“I is vex dat all dem politicians tying up their valuable time in dealing with this hotel construction and management business.  They should instead be ‘politicking’ and getting the Chinese to assist in funding projects to revitalize the economy of my beloved Freeport [a city in the Bahamas] with shrimp farming....”


Source: The Tribune.  Why You Vex?  November 13, 2010.


Virus Testing Equipment


In the October 29, 2010, issue of Shrimp News, an item mentioned a real-time turbidimeter for detecting shrimp viruses that is being developed in Thailand.  Then, the November 5, 2010, issue carried an item on the LC-MS/MS machines that Bangladesh is using to test for shrimp viruses.  That report suggested that the two techniques were used to detect viruses at the same product level.  In an email to Shrimp News, Ramon M. Macaraig, from Alsons Aquaculture Corporation in the Philippines, pointed out the differences between the two techniques:


“The LCMS(MS) are used to detect antibiotics in processed products that are ready for export.  They are very sensitive machines able to detect down to one part per billion (two eye drops in an Olympic-sized swimming pool).  The turbidimeter from Thailand is used to detect viruses while the animals are still in the ponds.”


Shrimp News contacted Macaraig for a little more information on the testing machines.  He responded:


The LCMS(MS) machines are used to detect very low levels of chemical residues in food samples.  For the aquaculture industry, that means antibiotics like chloramphenicol, the nitrofurans and malachite green, which must be as close to zero as possible.  The last time I checked the detection limit of these machines for malachite green, for example, they were accurate down to 0.26 parts per billion.  The rejection point for most countries in Europe on malachite green is 1.0 ppb.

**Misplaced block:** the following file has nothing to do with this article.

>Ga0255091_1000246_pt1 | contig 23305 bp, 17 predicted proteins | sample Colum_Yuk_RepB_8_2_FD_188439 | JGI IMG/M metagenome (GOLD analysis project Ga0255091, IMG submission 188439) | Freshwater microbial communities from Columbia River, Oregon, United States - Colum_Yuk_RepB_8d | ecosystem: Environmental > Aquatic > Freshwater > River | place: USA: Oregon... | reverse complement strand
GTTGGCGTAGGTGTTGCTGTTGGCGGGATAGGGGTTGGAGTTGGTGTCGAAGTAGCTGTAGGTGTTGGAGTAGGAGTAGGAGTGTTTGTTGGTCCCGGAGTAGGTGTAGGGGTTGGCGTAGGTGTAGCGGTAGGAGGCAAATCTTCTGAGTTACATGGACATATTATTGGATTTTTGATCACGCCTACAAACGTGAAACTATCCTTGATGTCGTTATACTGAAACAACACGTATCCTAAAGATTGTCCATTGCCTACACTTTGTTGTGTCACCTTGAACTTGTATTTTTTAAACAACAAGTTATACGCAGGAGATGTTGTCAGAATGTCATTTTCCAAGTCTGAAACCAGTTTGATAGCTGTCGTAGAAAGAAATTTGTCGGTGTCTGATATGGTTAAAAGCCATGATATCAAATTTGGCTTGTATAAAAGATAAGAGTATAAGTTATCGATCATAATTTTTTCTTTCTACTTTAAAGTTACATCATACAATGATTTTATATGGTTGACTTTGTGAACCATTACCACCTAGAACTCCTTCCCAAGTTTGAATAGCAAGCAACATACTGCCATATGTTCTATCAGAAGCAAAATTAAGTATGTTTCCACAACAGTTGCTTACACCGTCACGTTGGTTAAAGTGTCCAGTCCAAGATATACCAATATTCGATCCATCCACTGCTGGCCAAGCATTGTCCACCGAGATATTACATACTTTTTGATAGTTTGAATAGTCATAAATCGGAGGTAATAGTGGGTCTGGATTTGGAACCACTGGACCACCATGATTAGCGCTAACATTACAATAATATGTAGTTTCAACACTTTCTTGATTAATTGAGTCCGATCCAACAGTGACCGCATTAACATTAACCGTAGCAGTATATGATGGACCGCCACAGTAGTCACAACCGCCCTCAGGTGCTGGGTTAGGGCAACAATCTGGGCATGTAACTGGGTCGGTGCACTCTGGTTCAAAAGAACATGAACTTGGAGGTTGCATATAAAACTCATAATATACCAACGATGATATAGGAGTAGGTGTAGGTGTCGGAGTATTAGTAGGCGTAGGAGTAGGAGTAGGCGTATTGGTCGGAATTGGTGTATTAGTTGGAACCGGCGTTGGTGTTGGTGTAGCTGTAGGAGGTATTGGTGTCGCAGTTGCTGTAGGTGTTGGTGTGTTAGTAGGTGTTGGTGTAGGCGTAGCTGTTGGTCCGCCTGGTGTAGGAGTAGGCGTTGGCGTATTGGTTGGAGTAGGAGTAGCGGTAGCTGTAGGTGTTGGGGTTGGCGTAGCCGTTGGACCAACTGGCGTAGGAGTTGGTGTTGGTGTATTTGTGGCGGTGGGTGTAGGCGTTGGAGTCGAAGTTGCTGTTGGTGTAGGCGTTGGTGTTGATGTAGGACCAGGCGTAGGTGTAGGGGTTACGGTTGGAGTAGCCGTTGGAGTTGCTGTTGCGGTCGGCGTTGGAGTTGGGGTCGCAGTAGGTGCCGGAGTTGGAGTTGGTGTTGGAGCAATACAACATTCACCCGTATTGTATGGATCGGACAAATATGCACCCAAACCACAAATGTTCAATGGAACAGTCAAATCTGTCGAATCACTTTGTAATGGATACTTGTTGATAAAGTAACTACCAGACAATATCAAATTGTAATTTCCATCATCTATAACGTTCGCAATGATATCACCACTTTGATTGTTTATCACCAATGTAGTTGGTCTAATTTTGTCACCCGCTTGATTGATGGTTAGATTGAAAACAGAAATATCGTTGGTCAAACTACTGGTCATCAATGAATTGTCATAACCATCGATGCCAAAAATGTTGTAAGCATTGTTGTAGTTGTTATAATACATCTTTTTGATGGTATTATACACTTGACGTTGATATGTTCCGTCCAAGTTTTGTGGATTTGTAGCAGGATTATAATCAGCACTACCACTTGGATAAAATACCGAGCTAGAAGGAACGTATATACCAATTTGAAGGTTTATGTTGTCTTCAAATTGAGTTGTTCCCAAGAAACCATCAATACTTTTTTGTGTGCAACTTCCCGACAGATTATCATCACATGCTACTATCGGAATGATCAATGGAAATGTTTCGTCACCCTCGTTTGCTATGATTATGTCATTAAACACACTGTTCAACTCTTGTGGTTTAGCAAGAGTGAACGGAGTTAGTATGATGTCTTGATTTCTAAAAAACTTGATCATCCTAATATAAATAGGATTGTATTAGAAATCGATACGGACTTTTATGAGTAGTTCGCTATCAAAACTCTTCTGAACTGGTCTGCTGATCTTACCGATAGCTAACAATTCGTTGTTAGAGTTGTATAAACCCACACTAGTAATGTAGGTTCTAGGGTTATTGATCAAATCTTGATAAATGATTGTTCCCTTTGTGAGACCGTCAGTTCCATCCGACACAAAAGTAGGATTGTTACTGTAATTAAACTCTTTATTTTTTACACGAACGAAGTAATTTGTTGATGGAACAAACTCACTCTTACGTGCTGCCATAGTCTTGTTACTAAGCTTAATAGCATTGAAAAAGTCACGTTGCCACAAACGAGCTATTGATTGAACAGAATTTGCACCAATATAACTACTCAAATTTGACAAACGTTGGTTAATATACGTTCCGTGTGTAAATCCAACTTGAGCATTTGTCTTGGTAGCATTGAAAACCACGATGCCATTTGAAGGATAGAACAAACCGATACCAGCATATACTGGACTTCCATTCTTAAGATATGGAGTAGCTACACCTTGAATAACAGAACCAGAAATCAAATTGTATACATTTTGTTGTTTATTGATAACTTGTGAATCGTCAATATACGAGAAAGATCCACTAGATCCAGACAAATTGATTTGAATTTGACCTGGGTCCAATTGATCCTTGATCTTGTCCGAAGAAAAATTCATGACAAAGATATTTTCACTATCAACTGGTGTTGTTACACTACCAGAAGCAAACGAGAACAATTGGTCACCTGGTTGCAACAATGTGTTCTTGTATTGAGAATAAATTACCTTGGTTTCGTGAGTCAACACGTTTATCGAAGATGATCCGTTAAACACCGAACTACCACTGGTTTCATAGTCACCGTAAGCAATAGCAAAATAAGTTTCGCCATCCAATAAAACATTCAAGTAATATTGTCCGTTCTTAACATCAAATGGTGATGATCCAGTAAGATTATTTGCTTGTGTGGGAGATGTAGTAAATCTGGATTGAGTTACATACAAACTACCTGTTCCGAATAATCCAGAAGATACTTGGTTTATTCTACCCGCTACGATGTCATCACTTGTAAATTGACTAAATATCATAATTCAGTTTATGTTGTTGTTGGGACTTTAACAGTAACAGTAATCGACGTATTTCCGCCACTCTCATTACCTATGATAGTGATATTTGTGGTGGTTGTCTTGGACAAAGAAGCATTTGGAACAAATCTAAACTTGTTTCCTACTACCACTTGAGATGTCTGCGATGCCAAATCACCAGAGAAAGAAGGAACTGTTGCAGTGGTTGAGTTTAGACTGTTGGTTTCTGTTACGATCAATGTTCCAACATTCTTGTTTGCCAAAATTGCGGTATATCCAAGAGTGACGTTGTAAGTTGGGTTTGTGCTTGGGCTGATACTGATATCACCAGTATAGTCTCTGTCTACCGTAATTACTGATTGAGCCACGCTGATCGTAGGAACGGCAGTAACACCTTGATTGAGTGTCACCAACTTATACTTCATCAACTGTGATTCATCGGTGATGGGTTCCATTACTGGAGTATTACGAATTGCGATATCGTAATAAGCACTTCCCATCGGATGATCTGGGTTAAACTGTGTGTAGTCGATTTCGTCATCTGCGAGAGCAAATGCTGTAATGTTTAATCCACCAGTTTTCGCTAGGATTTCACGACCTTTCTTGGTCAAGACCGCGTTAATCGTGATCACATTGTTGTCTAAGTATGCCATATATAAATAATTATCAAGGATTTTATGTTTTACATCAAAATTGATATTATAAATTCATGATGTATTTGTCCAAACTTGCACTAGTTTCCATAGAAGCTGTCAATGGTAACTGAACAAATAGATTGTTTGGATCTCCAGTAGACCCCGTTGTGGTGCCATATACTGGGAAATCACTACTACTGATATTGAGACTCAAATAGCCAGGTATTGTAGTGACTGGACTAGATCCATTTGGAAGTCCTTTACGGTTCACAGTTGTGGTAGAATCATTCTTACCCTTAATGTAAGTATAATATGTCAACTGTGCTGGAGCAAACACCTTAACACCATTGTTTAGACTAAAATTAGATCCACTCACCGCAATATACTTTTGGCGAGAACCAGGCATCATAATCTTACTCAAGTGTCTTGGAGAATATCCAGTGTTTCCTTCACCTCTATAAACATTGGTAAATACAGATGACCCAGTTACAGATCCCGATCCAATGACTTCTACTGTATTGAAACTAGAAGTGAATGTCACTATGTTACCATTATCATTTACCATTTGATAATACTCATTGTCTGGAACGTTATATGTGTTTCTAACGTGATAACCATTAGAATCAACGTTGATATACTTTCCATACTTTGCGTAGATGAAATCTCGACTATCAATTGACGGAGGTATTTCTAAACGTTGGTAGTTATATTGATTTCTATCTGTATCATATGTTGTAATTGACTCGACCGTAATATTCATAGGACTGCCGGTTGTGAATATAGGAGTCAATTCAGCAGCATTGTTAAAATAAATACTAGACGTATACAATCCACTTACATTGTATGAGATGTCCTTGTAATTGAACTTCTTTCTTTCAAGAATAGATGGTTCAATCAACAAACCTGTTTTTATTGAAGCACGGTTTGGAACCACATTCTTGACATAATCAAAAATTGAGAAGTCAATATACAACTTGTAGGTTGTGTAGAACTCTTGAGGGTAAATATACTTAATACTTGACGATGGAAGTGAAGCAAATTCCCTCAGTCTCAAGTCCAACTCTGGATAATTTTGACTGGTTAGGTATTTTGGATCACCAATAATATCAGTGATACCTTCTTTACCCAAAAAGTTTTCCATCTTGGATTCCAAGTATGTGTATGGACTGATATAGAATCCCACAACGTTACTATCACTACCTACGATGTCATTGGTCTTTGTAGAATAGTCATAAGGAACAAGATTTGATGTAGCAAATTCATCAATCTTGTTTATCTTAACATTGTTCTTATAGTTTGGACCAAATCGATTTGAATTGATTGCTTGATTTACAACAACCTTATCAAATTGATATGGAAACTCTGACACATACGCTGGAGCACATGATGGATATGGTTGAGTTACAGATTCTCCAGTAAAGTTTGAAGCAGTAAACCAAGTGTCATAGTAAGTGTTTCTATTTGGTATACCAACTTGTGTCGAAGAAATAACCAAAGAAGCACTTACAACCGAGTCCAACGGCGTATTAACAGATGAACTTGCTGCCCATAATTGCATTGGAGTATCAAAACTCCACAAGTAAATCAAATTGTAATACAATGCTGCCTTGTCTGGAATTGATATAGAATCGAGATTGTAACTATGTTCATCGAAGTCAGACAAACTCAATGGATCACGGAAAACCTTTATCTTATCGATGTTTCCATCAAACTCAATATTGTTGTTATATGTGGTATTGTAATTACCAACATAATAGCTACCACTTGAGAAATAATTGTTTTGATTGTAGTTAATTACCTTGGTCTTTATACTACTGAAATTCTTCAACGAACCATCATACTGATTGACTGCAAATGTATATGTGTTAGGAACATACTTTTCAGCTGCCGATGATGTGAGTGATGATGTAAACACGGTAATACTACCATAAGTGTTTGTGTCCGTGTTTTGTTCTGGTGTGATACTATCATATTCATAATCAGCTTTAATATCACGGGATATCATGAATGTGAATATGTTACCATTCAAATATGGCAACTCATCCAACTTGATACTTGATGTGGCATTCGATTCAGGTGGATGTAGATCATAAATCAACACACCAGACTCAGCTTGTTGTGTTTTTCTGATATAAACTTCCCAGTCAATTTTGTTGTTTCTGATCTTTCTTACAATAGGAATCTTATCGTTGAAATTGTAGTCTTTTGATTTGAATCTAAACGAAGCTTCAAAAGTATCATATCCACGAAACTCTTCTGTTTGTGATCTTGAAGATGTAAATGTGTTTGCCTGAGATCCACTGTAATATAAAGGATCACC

By the way, the Philippines still does not have a LCMS(MS) machine for testing its exports.  The machines are expensive, about $800,000 each.  When you add in the cost of supplies, maintenance and labor, they can be cost prohibitive for some Asian countries.


Source: Emails to Shrimp News International from Ramon Macaraig ( on November 4 and 9, 2010.


GLOBEFISH Shrimp Market Survey


In the spring of 2010, demand for shrimp began to improve.  Most shrimp in Japan is distributed through supermarkets and the primary product is head-on giant tiger shrimp (Penaeus monodon).  Japanese consumers prefer to eat at home, rather than at expensive restaurants, thus restaurant demand was limited in early 2010.


Imports during January-March 2010 increased by 1.7% compared with the corresponding period in 2009.  Government figures showed that the share of prepared and processed shrimp dropped to 25.4% from 26.5% in 2009, although imports of “sushi shrimp on rice”, mostly from Thailand, surged significantly.


Thailand, Viet Nam, Indonesia and China supply 68% of Japan’s shrimp.  Compared to the same period in 2009, overall supply from Thailand increased to 17,600 tons (up 31.5%) followed by Viet Nam at 9,900 tons (up 7.4%).  Imports from Indonesia and China fell.